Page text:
This is a minor milestones for Tipping My Fedora as the blog has now reached its 101st post. So, seeing as it is also my birthday today, what better way to celebrate than with a small indulgence in the company of 101 favourite mysteries from the world of film and TV, right? As anyone who has been checking out my Fedora tips will have realised, when it comes to the crime and mystery genre, it is often the overlap between literature and on-screen representation that I find particularly rewarding and worth celebrating. I have largely excluded espionage and cop dramas as I plan on blogging about them separately in the near future; and there are lots and lots of titles that could have made the cut here, especially from the 1930s, but …
So, strictly in chronological order, here is a list of 101 of my film and TV crime and mystery favourites, most of which, it will come as no great surprise, are derived from literary sources, which are noted where applicable. In a couple of cases I have ‘cheated’ by including a single entry for a series of films, like the Sherlock Holmes films starring Basil Rathbone, though I will point out which of the series I particularly think stand out – but hey, it’s my birthday so I cut myself a little slack. I would love to have your opinions on this list, which as is the nature of these things, is very much a work in progress. For ease of use (it’s a very long post admittedly) I have broken down the list by decade …
1. CHARLIE CHAN (Warner Oland / Sidney Toler) (1931-1942)
One of the great detective heroes of 30s and 40 Hollywood cinema, now easily available in beautifully restored editions on DVD (I previously blogged about the Region 2 releases here). Ken Haneke has written a highly amusing guide to the films, Charlie Chan at the Movies, that is well worth seeking out. My favourites include Charlie Chan in Paris, co-written by Philip MacDonald and which also introduced the irreplaceable Keye Luke as number 1 son Lee, and the Toler era story, Charlie Chan at Treasure Island, directed by Norman Foster, the guiding force behind the Mr Moto films (see number 4 below). From the novels by Earl Derr Biggers.
2. THE KENNEL MURDER CASE (1933)
William Powell played Philo Vance for the fourth, final and best time in Michael Curtiz’s beautifully directed locked room mystery – even if you’re not a fan of SS Van Dine (I blogged about his work here) or a dog fancier, you should revel in the charm of the acting and the bravura filmmaking on display here. From the novel by SS Van Dine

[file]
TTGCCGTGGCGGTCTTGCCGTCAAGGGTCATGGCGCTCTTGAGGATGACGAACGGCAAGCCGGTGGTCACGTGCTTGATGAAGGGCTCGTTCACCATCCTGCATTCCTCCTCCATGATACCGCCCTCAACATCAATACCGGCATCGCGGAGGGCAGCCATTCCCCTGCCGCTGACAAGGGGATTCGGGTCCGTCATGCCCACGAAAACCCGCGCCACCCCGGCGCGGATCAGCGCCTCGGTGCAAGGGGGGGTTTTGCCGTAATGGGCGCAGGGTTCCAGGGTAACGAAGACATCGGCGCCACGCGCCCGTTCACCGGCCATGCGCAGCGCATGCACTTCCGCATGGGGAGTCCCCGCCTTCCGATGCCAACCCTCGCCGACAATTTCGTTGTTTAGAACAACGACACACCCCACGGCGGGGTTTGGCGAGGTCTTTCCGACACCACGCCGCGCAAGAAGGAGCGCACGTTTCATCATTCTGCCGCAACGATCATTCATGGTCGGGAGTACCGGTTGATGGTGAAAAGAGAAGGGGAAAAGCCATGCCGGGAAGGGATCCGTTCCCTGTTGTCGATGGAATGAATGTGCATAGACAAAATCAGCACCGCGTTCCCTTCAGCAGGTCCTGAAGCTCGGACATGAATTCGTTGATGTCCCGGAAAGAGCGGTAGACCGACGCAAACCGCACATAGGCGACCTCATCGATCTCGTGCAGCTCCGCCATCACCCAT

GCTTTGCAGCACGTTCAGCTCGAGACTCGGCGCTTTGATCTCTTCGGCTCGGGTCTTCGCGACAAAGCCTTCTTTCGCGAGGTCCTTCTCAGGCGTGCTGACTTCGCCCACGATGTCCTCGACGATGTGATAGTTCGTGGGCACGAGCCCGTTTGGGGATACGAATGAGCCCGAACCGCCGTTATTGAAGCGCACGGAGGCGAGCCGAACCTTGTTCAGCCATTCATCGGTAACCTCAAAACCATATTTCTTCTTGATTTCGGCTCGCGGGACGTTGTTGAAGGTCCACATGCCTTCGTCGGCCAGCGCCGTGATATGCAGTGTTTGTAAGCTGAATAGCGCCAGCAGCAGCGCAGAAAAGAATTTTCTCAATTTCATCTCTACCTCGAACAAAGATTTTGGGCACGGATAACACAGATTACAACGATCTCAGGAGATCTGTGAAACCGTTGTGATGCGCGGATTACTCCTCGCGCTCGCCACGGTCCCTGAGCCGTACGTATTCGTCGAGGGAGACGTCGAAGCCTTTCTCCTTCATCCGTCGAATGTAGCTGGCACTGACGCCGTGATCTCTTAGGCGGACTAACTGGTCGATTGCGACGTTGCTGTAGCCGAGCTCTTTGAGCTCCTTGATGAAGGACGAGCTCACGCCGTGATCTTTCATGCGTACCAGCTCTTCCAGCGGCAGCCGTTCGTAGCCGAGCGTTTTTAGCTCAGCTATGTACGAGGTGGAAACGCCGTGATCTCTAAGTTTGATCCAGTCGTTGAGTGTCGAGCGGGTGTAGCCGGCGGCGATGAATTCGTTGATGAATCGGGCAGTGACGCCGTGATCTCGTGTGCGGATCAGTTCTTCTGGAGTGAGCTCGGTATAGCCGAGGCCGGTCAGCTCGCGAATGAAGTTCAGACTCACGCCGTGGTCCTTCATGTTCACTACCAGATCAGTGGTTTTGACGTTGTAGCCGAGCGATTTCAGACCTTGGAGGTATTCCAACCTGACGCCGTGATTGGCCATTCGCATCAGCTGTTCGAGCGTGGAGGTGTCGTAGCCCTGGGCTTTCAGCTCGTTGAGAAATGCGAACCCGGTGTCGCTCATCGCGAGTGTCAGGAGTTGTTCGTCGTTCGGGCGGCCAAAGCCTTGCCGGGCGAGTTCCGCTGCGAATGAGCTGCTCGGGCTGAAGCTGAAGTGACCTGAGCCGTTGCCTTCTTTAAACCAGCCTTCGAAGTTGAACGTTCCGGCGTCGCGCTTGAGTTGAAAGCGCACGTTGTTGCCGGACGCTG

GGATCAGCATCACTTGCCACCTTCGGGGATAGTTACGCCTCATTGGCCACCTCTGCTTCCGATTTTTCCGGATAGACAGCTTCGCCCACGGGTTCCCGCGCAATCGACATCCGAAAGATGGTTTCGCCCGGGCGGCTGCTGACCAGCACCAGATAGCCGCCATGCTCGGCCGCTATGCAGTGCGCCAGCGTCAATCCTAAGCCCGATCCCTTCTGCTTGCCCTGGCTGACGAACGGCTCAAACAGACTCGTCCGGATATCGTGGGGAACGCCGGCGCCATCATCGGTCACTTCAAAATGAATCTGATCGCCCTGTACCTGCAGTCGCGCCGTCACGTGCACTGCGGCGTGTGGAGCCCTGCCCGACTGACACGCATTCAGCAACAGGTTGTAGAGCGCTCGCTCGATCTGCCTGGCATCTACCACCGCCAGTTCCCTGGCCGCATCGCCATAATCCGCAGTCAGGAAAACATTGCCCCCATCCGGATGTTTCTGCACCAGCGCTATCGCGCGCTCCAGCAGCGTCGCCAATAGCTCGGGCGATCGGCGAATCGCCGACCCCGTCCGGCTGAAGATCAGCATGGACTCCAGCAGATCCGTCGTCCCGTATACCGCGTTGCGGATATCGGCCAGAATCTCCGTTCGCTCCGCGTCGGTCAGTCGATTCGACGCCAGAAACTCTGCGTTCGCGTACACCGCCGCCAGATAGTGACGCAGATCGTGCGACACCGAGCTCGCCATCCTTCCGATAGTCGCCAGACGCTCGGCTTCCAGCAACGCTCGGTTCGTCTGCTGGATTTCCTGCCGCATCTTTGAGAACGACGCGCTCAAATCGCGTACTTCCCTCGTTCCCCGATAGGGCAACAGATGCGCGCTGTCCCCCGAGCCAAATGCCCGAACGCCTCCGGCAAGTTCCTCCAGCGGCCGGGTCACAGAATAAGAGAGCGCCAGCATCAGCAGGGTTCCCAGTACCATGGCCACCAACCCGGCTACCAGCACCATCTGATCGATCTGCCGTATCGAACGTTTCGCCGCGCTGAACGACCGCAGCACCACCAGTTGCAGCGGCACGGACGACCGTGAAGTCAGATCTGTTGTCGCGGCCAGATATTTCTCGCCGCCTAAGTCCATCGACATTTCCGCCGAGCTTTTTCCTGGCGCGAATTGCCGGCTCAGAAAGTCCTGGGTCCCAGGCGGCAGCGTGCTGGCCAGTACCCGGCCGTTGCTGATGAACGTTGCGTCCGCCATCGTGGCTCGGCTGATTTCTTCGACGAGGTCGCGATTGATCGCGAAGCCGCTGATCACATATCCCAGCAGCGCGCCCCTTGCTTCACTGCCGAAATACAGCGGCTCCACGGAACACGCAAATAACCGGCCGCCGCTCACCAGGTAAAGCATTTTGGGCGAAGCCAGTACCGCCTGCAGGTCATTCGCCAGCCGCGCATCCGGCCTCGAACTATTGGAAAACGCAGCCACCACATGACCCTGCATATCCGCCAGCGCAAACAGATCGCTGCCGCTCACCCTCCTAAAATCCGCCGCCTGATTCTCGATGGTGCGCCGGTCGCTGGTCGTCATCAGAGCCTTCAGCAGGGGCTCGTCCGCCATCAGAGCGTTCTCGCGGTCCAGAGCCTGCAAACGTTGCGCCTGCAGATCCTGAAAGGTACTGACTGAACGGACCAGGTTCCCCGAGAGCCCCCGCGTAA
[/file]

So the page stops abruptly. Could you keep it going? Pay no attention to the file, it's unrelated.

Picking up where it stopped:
3. THE THIN MAN (1934)
William Powell was already well-known for his portrayal of SS Van Dine‘s upper-class sleuth Philo Vance when he became the definitive Nick Charles, an ex cop who gets involved in murder and a mysterious disappearance in New York’s high society through Nora, his wealthy and beautiful wife, played exquisitely by Myrna Loy who partnered with Powell a dozen times in the movies – but this one is the best. From the novel by Dashiell Hammett.
4. MR MOTO (1937-1939)
Peter Lorre stars as John P. Marquand’s cat-loving master of disguise and practitioner of jiu-jitsu. This series of nine adventure thrillers is the cream of the B movie output from Fox in the 1930s, both in terms of their impressive production values and for sheer entertainment value, even better (heretical I know) than the Charlie Chan series (see above). Especially noteworthy are the six entries stylishly directed by Norman Foster and co-written by him with mystery novelist and screenwriter Philip MacDonald, author of The List of Adrian Messenger (filmed in 1963 – see number 34 below). From the novel by John P. Marquand.
5. THE SAINT (1938-41)
The RKO films developed from the Leslie Chartersis character were at their height when George Sanders took over the role, with The Saint Strikes Back (1939), directed by John Farrow and set in San Francisco, being my particular favourite of this short series. From the novels by Leslie Charteris.
6. SHERLOCK HOLMES (1938-1946)